In 2012, the European Union signed a partnership and cooperation agreement with Iraq to prevent irregular migration, facilitate the return of irregular migrants, effectively control and manage borders, and establish effective counter-trafficking mechanisms against smuggling networks to protect victims. The centre was part of the agreement. 

In the same year, Iraq formed an anti-trafficking central committee in the Ministry of Interior to coordinate plans against the phenomenon with different authorities to assist victims and protect witnesses. But thirteen years after its formation, a high-ranking officer in the committee, who preferred to remain anonymous, confirmed to Jummar that “the committee does not have any intelligence or security information regarding the work of university service agencies that send Iraqi youth to Russia”.  

Moreover, the Ministry of Migration and Displacement denied having any knowledge to Jummar of agencies working to facilitate the illegal migration of Iraqi youth.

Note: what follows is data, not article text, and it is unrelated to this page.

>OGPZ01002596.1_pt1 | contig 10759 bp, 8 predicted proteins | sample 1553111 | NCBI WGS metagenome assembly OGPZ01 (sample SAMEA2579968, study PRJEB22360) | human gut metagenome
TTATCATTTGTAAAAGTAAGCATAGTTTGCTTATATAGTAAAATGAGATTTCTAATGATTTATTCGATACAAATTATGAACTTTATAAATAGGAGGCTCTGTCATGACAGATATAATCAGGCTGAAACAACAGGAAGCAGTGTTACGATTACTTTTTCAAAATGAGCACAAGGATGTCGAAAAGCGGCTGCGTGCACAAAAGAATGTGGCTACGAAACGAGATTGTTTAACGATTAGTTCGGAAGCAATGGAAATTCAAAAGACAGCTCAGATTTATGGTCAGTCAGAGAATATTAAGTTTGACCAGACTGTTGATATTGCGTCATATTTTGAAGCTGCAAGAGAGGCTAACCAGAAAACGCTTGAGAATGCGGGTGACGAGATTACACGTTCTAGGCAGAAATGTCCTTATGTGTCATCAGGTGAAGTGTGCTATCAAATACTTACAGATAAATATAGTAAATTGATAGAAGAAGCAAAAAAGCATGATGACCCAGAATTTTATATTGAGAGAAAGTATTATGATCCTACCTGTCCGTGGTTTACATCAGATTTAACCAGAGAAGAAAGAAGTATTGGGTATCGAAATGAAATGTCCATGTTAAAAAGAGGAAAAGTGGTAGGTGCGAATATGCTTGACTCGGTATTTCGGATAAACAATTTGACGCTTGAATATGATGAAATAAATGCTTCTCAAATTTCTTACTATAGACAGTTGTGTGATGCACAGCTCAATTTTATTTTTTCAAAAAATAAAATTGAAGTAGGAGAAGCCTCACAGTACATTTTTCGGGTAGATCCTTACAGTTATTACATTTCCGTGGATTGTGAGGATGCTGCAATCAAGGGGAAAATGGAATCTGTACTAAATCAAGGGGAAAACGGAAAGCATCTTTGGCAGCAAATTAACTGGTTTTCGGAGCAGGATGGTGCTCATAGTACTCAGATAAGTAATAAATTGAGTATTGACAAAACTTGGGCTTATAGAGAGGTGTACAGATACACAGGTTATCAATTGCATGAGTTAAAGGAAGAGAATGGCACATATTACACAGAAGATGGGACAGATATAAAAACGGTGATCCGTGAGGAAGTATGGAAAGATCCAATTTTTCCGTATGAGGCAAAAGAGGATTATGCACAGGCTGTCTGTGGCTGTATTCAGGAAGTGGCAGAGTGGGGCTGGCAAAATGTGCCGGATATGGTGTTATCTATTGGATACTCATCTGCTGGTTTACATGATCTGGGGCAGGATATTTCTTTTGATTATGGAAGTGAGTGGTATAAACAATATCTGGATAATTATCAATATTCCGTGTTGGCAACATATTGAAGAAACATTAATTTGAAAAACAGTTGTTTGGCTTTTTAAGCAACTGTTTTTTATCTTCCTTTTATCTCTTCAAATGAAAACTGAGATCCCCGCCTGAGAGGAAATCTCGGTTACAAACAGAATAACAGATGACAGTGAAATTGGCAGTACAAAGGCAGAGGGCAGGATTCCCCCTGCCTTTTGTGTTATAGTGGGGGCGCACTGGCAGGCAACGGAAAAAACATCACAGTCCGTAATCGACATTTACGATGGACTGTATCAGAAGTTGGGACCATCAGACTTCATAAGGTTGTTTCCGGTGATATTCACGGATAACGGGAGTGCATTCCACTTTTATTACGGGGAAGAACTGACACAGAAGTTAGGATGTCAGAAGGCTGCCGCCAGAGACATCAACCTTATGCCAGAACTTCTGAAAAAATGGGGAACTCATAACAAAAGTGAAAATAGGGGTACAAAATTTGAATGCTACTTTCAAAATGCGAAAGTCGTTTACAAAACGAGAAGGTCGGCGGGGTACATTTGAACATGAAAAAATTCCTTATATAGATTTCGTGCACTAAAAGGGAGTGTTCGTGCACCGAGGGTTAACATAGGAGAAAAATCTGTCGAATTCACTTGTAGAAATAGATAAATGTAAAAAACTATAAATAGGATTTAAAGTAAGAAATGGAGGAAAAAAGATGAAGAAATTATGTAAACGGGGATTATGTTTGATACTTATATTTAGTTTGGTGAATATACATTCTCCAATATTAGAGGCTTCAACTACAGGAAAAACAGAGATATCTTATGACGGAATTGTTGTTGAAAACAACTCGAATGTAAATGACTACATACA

The risk of international sanctions 

An officer from the anti-trafficking committee told Jummar about efforts undertaken between the committee and the Councils of Ministries and Representatives to amend the anti-trafficking law to include legal articles that criminalise whoever is involved in smuggling migrants, urging them to migrate, or sheltering them. “The law needs regulations to implement it and also reinforce the committee’s offices with specialised officers, as these are complex crimes”, he said.